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07 November 2007 @ 12:29 am
Day Seven  
Word Count Today: 1,438
Word Count Total: 10,084

            Ms. Grace then led her to another wing of the building, again using her I.D. card to get through several locked doors.  Here, for the first time, Deuce began to see a bit of personality: they walked past rows of doors, as always, but now small signs and plaques began to appear.  James’s Room—Keep Out.  Tonya Lives Here.  One had a poster of a basketball player making a slam dunk; another, a poster of Che Guevara.  Upon seeing this, Ms. Grace pursed her lips and tore it down.

            At the very end of the hallway, she stopped in front of one of the doors and waved her I.D. card at the sensor on the handle.  Something inside clicked and she opened the door.

            The room was a tiny white box.  A bed stood in one corner, a desk in the other, and a closet was built into the wall next to the bed.  Next to the desk there was a door, which Deuce assumed led to a bathroom.  Someone piled her luggage neatly next to the bed.

            “I don’t share?  No roommate?”

            “No one here has a roommate.  We feel that sharing a room is a health concern.”  Deuce nodded.  Ms. Grace walked over to the barren desk and picked up a blue folder.  “In this folder, you’ll find a schedule and a list of our expectations concerning your conduct during your stay here.”  She drew out an I.D. card much like her own.  “Keep this with you at all times.  It will let you into various rooms and occasionally security officers will ask you to produce it.  You must swipe your card every time you enter a door; no exceptions, even if the door is already open.  Do you understand?”


            “Good.  Dinner will be in about an hour.”  And she was gone.

            Deuce looked around the room once more.  It didn’t take long.  With a small sigh, she decided to unpack, wondering how long she’d be here.  She unzipped her first suitcase and saw a piece of paper resting on top of her things.  She squinted at it.

            In accordance with the agreement signed by the parent or guardian, the following items have been confiscated:

            Unauthorized snacks—(1) package of crackers, (1) box of cookies, (1) bag of chocolate candies

            Illegal electronic devices—(1) MP3 player, (1) electronic gaming device

            “They took my Gameboy!” she exclaimed.  “Oh, that’s just not kosher,” she muttered, slightly put out that they saw fit to rob her of her snacks and her Gameboy.

            Every suitcase contained a list of confiscated items, much to her chagrin.  In the end, not only had they taken her snacks, Nano, and Gameboy, they also made off with a lighter, two candles, her manicure set, a pair of desk scissors, her calligraphy set (though why her parents though she needed that, she couldn’t say), her incense burner, incense, her Swiss Army knife, and her copies of To Kill a Mockingbird and all her Harry Potter books.

            “Okay, the lighter and knife I get...but calligraphy and Harry Potter?  What harm could they do?  What does this hospital think I’m going to do with them?”  She hoped that once she left, she’d get everything back.

            She changed her sheets, which added a much-needed splash of colour to the room.  Then she set up her desk with her remaining books and a few stuffed animals in her own valiant attempt to make things homey.  Since they left her with so few belongings, she had very little to do once she’d laid out her clothing and set up her closet of a bathroom.  She checked her watch: she still had half an hour until dinner.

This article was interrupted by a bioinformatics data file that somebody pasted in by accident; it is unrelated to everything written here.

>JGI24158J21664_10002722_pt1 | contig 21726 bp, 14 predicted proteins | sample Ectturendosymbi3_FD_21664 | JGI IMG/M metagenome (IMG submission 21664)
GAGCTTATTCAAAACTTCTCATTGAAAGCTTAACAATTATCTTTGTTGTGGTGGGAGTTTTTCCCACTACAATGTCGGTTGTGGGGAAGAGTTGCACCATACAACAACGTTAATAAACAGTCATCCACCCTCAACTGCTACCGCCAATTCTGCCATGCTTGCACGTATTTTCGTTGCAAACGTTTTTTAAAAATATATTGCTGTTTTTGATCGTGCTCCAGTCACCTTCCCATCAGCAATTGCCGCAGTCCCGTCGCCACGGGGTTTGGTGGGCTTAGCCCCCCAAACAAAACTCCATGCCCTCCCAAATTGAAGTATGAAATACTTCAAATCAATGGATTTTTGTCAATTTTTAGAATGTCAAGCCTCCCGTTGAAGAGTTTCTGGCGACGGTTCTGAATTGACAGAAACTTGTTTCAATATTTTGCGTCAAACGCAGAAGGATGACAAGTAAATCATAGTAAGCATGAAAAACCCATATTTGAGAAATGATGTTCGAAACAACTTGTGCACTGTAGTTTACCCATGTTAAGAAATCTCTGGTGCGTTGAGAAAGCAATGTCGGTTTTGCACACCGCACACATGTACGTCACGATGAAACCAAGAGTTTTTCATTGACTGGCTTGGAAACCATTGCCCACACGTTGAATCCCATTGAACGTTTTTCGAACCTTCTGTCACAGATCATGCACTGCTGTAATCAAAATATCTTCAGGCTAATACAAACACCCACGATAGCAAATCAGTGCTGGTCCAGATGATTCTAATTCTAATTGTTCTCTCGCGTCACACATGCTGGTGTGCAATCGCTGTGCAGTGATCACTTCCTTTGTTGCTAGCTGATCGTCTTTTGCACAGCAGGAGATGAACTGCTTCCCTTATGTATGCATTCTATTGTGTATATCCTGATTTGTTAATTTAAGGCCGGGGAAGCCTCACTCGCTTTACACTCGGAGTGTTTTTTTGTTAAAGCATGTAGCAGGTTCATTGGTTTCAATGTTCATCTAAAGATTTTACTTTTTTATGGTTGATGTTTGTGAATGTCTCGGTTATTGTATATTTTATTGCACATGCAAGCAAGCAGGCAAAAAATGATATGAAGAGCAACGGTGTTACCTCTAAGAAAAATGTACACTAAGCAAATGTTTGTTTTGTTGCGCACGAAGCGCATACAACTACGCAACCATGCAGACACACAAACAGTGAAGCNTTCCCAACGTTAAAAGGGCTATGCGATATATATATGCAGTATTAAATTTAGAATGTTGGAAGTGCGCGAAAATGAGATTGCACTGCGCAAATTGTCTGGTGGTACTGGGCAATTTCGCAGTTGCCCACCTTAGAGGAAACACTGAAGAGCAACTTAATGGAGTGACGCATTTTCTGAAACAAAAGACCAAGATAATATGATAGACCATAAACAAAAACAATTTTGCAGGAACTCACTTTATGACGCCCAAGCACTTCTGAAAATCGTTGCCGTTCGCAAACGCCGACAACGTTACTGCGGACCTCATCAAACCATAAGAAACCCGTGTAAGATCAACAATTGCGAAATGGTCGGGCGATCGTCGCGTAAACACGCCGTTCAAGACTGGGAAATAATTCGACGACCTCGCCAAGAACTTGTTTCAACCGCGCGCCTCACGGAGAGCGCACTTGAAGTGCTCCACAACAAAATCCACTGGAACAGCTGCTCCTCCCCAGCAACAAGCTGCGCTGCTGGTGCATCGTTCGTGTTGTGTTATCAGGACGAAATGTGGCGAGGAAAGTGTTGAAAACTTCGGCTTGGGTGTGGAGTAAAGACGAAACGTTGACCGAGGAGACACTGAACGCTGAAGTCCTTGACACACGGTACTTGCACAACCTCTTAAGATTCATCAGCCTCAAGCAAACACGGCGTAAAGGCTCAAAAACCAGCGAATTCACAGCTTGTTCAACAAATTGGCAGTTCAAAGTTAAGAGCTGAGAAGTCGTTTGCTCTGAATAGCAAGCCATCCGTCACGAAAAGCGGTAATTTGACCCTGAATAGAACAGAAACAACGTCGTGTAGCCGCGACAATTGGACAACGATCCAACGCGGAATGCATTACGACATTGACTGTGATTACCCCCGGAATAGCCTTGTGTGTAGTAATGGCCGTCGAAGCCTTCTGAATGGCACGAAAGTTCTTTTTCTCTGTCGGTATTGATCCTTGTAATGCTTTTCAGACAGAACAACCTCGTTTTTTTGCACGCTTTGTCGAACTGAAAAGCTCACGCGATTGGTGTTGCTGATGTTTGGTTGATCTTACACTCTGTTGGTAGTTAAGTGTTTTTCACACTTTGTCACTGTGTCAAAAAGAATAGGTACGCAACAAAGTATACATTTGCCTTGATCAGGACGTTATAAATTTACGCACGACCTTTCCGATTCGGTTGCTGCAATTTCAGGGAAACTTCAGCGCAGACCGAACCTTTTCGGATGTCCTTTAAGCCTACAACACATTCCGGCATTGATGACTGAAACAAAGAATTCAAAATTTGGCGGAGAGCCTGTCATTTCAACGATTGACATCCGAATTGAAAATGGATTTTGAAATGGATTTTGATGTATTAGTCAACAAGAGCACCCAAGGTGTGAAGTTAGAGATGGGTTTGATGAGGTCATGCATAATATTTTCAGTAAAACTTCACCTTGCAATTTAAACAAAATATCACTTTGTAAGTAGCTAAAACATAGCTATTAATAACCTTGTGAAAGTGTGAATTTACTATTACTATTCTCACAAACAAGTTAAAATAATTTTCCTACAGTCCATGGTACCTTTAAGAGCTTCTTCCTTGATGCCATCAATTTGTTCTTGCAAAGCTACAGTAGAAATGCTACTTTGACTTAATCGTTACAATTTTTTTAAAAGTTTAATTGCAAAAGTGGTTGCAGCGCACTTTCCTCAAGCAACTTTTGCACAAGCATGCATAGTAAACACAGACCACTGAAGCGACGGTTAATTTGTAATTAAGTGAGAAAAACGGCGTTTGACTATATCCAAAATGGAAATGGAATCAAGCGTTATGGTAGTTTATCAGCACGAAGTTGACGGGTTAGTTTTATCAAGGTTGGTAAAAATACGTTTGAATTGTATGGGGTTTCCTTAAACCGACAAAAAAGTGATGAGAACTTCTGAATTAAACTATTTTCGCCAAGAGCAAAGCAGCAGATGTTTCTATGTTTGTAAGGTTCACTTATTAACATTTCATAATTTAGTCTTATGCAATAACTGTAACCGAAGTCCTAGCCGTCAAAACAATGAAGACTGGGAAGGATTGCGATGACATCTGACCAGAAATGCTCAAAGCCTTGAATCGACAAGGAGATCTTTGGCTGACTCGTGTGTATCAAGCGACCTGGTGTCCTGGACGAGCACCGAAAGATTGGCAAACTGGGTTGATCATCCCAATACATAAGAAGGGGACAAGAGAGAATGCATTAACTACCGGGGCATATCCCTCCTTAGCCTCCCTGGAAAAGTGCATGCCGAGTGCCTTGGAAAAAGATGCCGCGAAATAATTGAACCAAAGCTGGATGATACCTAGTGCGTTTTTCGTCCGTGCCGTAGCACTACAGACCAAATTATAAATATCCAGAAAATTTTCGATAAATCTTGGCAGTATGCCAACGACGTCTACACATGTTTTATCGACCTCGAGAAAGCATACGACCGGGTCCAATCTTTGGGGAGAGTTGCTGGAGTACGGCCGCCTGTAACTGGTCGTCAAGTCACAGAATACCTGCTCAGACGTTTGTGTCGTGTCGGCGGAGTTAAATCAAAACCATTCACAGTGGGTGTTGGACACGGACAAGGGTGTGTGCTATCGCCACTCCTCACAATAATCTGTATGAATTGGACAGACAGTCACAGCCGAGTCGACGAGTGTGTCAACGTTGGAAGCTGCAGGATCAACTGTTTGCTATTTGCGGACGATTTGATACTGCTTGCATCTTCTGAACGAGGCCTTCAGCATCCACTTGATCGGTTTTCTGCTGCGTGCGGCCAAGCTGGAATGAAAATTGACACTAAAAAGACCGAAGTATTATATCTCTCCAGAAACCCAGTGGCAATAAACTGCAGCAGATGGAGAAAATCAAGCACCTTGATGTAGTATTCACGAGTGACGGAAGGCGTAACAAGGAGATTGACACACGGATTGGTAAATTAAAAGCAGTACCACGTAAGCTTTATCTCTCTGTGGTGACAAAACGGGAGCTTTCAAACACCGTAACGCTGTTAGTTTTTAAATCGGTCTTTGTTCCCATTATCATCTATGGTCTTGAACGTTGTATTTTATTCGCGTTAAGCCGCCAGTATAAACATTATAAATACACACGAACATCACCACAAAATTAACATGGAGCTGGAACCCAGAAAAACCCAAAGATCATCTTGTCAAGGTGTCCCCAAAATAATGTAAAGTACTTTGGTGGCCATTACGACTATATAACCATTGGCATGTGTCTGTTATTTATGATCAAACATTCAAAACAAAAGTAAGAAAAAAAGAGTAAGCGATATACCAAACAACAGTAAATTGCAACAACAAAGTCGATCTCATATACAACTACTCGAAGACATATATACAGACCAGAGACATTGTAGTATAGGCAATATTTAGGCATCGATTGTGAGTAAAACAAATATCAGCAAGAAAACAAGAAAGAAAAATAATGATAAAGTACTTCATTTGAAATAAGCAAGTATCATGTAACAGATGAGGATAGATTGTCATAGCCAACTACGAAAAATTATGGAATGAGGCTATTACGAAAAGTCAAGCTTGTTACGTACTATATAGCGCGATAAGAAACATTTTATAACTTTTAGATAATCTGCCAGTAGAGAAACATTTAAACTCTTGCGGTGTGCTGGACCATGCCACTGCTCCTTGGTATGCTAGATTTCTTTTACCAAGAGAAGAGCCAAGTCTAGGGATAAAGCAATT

She pulled out a piece of paper, a marker, and a piece of tape.  Taking her cue from the doors she passed, she very neatly penned “Deuce’s Room” on it before poking her head out the door.  The hallway lay as deserted and silent as a ghost town as she quickly stuck the sign on the door and withdrew her head.  She pulled out another piece of paper and set about to writing a letter home.

            Dear Mom, Dad, and Ricky,

                        I arrived safely in D.C.  The flight was bumpy and miserable but I made it.  (She thought for a moment, then erased ‘and miserable’.  No need for her mother to worry even more.)  So far, I haven’t met anyone else.  The building is very big and very boring.  I hope everything is well there—

            She stopped writing, realizing that even though her mother had thoughtfully provided her with envelopes and stamps, she didn’t know the address of this building, or how they could send mail.  Maybe...maybe I’ll ask Ms. Grace, she thought doubtfully, wondering if she’d ever even see Ms. Grace again.  Surely someone knew.  Surely someone wrote home to their family.

            At 6:15, a chime floated through the building, filtering through a P.A. system speaker in the ceiling that she hadn’t noticed before.  She also heard signs of life in the hallway: doors clicking open, footsteps.  She thrust her card into her pocket, threw her novel aside, and rushed out her own door, hoping to follow the herd to wherever the dining hall might be.  Ms. Grace never said.

            Every eye turned to her, staring openly.  No one spoke.  They simply...stared, unabashedly scrutinizing her from head to toe.  She felt no scruple in staring back, a flush of colour creeping up her cheeks.  The group was a motley assortment of boys and girls, some as young as ten, some older than her.  An Asian girl gave a weak, hesitant smile before turning along with the group and heading away.  Deuce trailed behind the silent collective.  Nobody ever speaks to anyone, she realized, discomfited.  It’s not just me being here.  No one talks.  Are they all new, like me?  Don’t they have friends among themselves?  The answer, it seemed, was a resounding ‘no’: even once they’d reached the cafeteria and gathered trays of questionable food, everyone carefully sat with an obvious distance between each person and no conversation came forth.  As the very last person in line, Deuce took her tray of meatloaf, mashed potatoes, and a little clump of lettuce swimming in watery ranch dressing and looked around the room.  Her eye lit upon the smiling Asian girl from earlier, now with her head bent down resolutely over her food.